There aren’t any words for how much I loathe Myra Breckinridge. I first read Gore Vidal’s novel probably 15 years ago, and was stunned by how repulsive I found it. Though it contains some funny passages, and I normally adore a surreal comedy and a narrator with a piquant voice, this book feels like a vicious caricature of a destructive trans woman. I re-read Myra a few years ago, and it was even worse than I’d remembered.
And yet, Myra Breckinridge remains enshrined as a literary classic. When Myra celebrated its fiftieth anniversary in 2018, there were a flood of essays saying it still holds up.
Note: This post will contain spoilers for Myra Breckinridge. There will be vague mentions of sexual violence and assault, but I won’t go into details because who needs that right now?
To this day, no novel by a trans author has ever enjoyed such a massive cultural footprint as Myra Breckinridge. It was a massive bestseller, selling over 2 million copies in a matter of months, and was lauded by mainstream magazines and newspapers as a groundbreaking work. My paperback copy contains a rapturous quote from critic Harold Bloom, who says the novel has “fixed the limit beyond which the most advanced aesthetic non-pornography can ever go.” Below that is a quote from Italo Calvino, who describes Gore Vidal as the master of a new form, “which we may call the hyper-novel or the novel elevated to the square or the cube.” Joyce Carol Oates called it “a comic masterpiece,” while the Chicago Tribune called Myra “literature’s most famous transsexual.” Vidal’s novel was even made into a disastrous film starring Mae West, Raquel Welch, John Huston, Rex Reed, and a young Tom Selleck.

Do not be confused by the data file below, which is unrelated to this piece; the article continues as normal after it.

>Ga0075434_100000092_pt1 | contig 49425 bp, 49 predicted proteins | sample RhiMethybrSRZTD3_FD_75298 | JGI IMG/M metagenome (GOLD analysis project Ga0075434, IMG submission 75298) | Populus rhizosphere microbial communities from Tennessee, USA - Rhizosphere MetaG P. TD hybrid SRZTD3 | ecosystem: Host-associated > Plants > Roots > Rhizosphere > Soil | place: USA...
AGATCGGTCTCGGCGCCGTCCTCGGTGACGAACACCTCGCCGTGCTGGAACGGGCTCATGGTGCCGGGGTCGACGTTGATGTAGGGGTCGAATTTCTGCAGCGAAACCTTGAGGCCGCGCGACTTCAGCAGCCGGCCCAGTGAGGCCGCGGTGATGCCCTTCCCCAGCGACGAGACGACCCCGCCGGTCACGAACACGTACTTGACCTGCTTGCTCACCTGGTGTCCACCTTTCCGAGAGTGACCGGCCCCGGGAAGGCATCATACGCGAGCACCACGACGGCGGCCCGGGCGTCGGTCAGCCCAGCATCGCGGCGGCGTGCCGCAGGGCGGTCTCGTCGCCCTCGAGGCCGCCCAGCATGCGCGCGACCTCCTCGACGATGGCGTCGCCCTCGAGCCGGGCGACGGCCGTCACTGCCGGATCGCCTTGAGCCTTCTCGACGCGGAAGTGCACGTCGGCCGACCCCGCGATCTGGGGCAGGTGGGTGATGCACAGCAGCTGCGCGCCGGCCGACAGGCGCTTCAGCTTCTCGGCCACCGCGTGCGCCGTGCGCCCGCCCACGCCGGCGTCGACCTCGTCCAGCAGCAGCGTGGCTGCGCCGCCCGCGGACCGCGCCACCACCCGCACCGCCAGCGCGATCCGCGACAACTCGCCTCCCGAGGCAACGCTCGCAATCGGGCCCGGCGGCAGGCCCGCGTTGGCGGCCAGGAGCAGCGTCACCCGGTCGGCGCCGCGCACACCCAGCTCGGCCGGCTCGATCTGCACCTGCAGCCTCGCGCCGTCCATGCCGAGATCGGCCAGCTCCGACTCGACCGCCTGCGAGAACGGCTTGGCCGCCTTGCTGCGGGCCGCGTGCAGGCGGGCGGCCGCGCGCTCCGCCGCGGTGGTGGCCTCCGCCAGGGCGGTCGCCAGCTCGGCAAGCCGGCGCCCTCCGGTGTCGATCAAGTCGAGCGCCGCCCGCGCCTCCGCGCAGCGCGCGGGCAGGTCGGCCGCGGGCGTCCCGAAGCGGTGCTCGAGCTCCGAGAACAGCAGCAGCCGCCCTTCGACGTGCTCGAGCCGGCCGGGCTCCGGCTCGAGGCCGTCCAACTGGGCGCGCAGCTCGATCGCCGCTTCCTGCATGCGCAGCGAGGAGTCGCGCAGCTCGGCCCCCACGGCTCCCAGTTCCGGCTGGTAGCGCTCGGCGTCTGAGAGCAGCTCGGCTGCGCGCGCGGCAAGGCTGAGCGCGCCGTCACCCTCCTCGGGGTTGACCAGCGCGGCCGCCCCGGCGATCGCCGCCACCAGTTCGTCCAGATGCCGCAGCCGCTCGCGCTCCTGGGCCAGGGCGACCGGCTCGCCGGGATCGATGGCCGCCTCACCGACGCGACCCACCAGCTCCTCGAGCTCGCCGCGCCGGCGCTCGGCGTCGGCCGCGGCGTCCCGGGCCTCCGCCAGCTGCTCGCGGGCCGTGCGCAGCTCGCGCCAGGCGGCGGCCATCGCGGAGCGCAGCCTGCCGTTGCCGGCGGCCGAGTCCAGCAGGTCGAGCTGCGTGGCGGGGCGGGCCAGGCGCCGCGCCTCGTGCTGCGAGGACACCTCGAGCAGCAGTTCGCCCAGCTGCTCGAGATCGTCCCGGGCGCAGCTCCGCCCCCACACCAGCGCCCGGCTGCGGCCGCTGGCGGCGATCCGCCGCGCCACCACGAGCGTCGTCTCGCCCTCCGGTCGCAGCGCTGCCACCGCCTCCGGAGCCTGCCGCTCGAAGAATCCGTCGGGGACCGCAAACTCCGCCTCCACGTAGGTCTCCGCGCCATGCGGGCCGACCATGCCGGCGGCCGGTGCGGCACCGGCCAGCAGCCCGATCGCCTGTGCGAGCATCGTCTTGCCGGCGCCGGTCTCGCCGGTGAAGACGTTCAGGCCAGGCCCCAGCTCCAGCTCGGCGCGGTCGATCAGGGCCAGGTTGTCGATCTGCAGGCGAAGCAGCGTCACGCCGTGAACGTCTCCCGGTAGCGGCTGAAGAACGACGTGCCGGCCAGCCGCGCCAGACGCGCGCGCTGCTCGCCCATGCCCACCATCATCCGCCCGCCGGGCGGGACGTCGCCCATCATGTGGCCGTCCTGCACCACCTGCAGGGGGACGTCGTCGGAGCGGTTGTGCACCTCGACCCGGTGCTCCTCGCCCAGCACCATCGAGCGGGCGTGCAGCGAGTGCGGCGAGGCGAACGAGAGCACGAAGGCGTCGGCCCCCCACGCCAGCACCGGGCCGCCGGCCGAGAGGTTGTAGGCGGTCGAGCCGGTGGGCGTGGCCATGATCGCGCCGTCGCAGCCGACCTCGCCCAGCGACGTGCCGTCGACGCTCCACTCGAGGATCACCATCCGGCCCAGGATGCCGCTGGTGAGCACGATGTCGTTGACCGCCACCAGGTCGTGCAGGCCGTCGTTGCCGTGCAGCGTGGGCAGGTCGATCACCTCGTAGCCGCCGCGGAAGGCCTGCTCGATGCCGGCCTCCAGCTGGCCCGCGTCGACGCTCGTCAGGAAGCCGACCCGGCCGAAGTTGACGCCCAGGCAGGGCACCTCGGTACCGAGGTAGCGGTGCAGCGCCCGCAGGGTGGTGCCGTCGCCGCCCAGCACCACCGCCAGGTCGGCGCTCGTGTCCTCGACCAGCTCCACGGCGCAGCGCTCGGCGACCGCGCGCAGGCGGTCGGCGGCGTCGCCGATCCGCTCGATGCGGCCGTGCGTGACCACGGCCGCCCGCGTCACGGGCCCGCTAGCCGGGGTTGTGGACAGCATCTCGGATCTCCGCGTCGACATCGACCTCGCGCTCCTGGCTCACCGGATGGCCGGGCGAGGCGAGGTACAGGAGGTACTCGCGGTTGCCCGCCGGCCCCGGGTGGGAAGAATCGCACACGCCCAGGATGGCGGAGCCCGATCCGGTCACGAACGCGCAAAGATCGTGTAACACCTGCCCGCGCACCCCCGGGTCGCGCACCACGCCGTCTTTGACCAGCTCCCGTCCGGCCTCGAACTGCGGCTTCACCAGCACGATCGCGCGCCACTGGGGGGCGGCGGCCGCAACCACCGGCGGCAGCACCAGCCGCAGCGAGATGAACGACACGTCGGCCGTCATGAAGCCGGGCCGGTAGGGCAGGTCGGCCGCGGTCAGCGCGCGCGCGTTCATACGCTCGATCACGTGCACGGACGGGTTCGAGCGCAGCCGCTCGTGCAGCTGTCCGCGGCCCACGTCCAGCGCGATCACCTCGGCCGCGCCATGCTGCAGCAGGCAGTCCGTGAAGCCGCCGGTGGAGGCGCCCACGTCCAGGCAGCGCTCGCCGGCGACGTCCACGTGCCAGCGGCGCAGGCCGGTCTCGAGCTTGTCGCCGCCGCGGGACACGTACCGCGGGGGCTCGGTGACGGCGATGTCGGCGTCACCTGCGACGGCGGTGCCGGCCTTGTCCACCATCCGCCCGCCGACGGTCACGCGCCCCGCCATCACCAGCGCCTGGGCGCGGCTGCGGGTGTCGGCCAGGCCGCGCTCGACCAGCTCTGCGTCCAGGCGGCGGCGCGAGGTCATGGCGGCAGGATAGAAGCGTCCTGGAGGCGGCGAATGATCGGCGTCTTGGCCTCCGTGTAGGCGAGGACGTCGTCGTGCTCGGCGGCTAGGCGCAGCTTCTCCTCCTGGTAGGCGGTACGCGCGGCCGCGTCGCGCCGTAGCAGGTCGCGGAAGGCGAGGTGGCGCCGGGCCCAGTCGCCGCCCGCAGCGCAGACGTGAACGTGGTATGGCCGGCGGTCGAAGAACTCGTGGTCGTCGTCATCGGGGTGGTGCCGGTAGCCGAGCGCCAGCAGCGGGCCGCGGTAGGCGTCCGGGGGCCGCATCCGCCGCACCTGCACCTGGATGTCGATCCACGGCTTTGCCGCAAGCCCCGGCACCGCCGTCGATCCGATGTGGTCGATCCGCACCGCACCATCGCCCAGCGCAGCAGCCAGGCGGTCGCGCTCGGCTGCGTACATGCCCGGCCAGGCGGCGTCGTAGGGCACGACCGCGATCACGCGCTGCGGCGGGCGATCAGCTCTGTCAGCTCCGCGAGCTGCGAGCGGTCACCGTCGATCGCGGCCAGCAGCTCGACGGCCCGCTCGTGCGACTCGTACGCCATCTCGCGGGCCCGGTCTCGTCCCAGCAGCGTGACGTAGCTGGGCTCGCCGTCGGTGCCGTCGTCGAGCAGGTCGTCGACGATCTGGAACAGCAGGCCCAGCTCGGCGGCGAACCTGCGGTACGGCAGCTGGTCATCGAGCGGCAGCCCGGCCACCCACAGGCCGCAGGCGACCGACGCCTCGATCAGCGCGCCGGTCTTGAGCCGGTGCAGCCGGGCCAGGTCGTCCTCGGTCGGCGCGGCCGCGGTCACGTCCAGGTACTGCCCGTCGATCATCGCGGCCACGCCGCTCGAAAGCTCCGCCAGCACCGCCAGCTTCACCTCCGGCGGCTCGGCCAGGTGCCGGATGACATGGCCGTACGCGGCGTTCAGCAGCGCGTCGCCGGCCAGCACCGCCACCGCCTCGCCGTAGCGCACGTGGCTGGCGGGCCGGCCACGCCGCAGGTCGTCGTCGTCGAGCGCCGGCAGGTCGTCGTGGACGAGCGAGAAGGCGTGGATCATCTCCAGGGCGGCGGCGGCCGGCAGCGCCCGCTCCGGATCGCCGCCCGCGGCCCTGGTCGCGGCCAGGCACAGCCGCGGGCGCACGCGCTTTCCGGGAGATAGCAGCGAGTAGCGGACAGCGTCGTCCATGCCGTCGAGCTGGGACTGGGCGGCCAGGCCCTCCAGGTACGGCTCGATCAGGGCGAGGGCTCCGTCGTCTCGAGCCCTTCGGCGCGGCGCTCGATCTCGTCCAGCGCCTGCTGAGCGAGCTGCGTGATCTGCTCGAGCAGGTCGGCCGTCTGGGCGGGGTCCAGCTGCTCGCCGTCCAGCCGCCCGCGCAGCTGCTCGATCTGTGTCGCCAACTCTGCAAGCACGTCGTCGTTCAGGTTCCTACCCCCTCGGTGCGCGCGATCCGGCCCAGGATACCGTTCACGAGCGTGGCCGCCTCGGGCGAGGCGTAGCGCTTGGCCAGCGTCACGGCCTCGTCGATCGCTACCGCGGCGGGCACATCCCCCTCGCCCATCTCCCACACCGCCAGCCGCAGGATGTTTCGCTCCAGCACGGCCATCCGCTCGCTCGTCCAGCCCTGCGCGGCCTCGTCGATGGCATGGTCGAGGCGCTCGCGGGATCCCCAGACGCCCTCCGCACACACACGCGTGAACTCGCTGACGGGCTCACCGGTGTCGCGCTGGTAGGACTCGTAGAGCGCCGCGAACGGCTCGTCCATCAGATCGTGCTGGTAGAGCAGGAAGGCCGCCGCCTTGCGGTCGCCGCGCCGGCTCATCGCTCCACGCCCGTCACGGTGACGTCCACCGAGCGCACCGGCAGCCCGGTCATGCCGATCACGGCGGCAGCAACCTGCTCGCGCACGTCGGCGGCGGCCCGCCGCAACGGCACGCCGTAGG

It’s impossible to understate how important this book was—and how much it defined trans women for a generation. Or two.